The Manhattan Transcripts are theoretical propositions executed through drawing. Made between and for consecutive exhibitions, the four episodes transcribe imagined events in real New York locales: The Park uncovers a murder in Central Park; The Street Border Crossing chronicles the movement of a person drifting through violent and sexual events on Forty-second Street; The Tower The Fall depicts a vertiginous fall from a Manhattan skyscraper; and The Block illustrates five unlikely events occurring in separate courtyards within a city block. The event, in particular, is the figurative origin of architecture itself, through which Tschumi proposes an architecture of difference and opposition rather than synthesis and totality. Narrative techniques—be they pictorial or cinematic—evoke the ability of fiction to produce an alternative form of critique. That project has concluded, and works are now being identified by MoMA staff. If you notice an error, please contact us at digital moma.
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They hang between reality and fantasy. Tschumi uses the transcripts to make sense of an architectural reality that incorporates sequences, movement and functionality. He focuses on using different mediums that portray different events and functions of a space, assessing unconventional strategies that occur in-between the standard conclusions of architectural survey. The non-coincedence between meaning and being, movement and space, man and object is the starting condition of the work.
Manhattan is a real place; the actions described are real actions. The Transcripts always presuppose a reality already in existence, a reality waiting to be desconstructed — and eventually transformed. He applies human physicality and actions as devices to interpret space. By going beyond the conventional definition of use, the Transcripts use their tentative format to explore unlikely confrontations.
There is an exploration between the standard expected functionalities of a space alongside sequences of an emotional capacity that becomes the functional reality. I found the overall logic a struggle to fully understand. I found most intrigue in exploring existent movement and events in order to understand a physical engagement with spaces, and the unconsidered uses of them.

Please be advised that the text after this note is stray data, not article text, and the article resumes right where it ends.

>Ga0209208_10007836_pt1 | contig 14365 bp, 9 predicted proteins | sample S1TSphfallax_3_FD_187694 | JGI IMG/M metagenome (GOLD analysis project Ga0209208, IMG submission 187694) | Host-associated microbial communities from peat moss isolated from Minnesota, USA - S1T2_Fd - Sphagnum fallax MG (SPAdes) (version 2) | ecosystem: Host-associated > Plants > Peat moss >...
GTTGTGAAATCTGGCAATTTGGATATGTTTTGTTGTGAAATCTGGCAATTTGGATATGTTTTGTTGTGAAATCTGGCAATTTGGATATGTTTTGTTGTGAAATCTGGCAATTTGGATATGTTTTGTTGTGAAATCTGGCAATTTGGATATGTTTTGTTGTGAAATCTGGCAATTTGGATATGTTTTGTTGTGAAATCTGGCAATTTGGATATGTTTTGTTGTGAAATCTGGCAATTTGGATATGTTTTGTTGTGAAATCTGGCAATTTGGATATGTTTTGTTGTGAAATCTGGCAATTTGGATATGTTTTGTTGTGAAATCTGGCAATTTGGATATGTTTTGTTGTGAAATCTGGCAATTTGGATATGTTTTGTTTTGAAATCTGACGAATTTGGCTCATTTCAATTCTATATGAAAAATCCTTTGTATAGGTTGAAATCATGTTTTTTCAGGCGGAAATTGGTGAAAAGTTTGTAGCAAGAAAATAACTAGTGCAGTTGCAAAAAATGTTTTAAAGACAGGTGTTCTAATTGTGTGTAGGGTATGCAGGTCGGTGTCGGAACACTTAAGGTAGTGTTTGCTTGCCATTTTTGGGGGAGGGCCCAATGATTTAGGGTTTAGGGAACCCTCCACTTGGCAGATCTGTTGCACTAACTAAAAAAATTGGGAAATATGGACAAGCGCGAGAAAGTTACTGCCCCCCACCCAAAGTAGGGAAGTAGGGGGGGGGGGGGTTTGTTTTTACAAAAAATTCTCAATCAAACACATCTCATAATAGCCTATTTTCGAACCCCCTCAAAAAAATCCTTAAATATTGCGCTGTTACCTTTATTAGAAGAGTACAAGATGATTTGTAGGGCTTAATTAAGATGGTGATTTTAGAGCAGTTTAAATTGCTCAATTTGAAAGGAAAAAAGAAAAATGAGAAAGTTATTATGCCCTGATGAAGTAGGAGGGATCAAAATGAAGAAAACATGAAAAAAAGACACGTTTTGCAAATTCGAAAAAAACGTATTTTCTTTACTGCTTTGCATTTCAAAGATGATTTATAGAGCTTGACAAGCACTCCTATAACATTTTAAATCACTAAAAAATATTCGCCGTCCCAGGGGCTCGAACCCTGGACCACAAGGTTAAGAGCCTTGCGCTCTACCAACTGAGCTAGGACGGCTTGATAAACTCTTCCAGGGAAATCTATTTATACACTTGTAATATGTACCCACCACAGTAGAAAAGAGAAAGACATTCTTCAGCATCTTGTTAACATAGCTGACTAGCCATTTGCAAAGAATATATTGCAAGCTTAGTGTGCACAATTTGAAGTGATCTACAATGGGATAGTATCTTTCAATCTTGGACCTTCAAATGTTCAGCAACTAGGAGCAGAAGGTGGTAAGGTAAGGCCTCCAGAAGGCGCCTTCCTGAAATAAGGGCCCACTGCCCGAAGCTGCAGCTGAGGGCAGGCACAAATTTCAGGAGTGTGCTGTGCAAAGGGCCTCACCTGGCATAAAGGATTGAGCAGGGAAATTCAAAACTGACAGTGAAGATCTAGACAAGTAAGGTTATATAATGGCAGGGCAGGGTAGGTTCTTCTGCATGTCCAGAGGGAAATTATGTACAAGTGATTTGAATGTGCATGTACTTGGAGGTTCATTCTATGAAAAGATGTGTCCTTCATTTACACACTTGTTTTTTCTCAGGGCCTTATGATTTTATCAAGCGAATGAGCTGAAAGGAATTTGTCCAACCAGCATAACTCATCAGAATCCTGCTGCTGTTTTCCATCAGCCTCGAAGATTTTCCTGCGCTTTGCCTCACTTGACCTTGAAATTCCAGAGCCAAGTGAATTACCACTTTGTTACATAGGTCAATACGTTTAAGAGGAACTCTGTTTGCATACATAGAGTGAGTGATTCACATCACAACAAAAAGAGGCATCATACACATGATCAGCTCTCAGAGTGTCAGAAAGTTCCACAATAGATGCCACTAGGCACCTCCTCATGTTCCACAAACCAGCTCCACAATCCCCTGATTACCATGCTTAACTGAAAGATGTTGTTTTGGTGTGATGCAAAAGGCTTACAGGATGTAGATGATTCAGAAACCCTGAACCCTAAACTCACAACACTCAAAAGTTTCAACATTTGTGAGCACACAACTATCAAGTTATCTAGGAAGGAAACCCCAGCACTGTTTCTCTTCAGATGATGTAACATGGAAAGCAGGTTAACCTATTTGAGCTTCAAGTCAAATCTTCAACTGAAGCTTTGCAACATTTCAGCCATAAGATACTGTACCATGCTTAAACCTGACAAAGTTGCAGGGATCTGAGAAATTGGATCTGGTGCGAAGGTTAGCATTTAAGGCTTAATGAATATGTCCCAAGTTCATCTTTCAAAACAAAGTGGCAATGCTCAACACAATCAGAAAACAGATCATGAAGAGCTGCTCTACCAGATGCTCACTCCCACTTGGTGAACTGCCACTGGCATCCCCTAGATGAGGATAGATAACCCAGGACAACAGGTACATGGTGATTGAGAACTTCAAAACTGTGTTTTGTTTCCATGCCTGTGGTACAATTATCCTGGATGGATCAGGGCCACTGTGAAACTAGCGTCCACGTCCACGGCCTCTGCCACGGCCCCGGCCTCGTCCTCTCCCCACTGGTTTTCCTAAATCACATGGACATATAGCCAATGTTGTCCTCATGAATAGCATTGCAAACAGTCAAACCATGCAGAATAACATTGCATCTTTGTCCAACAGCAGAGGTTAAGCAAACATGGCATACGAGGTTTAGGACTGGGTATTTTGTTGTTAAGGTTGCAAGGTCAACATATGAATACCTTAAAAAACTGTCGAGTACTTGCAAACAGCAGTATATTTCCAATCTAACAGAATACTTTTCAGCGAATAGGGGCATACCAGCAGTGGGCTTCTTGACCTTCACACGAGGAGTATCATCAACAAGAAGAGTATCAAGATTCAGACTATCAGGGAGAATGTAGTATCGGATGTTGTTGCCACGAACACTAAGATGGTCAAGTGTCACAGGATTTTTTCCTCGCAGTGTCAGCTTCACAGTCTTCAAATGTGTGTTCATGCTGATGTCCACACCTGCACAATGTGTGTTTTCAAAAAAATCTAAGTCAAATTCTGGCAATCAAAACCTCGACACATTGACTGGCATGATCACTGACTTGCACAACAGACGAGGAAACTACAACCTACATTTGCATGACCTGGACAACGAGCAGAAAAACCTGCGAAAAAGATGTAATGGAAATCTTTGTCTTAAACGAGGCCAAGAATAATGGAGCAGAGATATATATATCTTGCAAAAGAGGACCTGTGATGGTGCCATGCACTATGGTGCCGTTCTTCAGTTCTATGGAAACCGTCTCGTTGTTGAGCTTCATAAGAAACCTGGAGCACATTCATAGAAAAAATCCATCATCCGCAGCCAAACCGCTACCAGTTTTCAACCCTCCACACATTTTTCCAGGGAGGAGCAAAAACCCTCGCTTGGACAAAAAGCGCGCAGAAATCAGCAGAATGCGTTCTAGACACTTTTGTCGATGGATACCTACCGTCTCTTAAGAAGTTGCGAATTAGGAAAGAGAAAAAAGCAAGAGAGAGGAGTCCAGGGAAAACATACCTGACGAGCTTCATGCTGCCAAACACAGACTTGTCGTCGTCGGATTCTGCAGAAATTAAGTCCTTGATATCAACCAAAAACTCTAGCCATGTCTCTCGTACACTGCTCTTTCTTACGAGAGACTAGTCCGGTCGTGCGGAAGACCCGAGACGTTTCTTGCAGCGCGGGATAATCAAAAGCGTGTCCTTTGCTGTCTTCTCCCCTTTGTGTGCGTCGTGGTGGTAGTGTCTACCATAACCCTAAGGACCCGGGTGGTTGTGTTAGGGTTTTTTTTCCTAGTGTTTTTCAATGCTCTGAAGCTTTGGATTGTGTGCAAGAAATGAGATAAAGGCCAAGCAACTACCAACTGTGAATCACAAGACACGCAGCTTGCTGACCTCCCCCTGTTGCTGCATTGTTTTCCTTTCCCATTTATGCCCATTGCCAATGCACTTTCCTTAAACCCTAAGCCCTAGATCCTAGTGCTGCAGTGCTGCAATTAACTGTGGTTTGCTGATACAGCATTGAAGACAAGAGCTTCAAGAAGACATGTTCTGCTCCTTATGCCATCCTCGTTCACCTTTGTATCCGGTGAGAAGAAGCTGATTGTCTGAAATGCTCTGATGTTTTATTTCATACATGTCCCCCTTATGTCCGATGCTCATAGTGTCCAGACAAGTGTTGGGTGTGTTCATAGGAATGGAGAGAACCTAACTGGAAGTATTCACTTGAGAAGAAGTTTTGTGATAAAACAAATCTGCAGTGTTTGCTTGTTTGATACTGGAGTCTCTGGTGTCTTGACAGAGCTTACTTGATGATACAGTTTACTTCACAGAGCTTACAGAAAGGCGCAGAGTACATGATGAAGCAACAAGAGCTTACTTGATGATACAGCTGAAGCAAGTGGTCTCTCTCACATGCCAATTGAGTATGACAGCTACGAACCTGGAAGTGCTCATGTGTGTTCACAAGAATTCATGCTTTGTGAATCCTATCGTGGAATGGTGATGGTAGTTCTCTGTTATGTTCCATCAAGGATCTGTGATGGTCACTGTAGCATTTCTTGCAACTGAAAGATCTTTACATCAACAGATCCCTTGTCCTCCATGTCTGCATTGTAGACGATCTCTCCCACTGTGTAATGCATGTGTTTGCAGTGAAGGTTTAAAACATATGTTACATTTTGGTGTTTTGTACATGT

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REVIEW: Bernard Tschumi; The Manhattan Transcripts
Throughout his theoretical and pedagogical career Tschumi argues against formalism reduction of architecture which is a form of knowledge to architecture as a knowledge of form. Here, architecture is a means of communication, defined by the movement as well as by the walls and an intertextual experience; it becomes a discourse of events and spaces. Architecture activates space through the movement of bodies. It is not a container. With Manhattan Transcripts, Tschumi is for the first time testing his philosophy of event and movement in architecture, a topic he will develop further throughout his writings and practice.
Event and Movement in Architecture
Architecture is not simply about space and form, but also about event , action, and what happens in space. The Manhattan Transcripts differ from most architectural drawings insofar as they are neither real projects nor mere fantasies. Developed in the late '70s, they proposed to transcribe an architectural interpretation of reality. To this aim, they employed a particular structure involving photographs that either direct or "witness" event s some would call them "functions," others " program s".
“The Set and the Script” in Architecture: The Manhattan Transcripts (1976-1981) by Bernard Tschumi
Architecture is not simply about space and form, but also about event , action, and what happens in space. The Transcripts aimed to offer a different reading of architecture in which space, movement, and events are independent, yet stand in a new relation to one another, so that the conventional components of architecture are broken down and rebuilt along different axes. Bernard Tschumi. Adam Achrati Landing Architecture.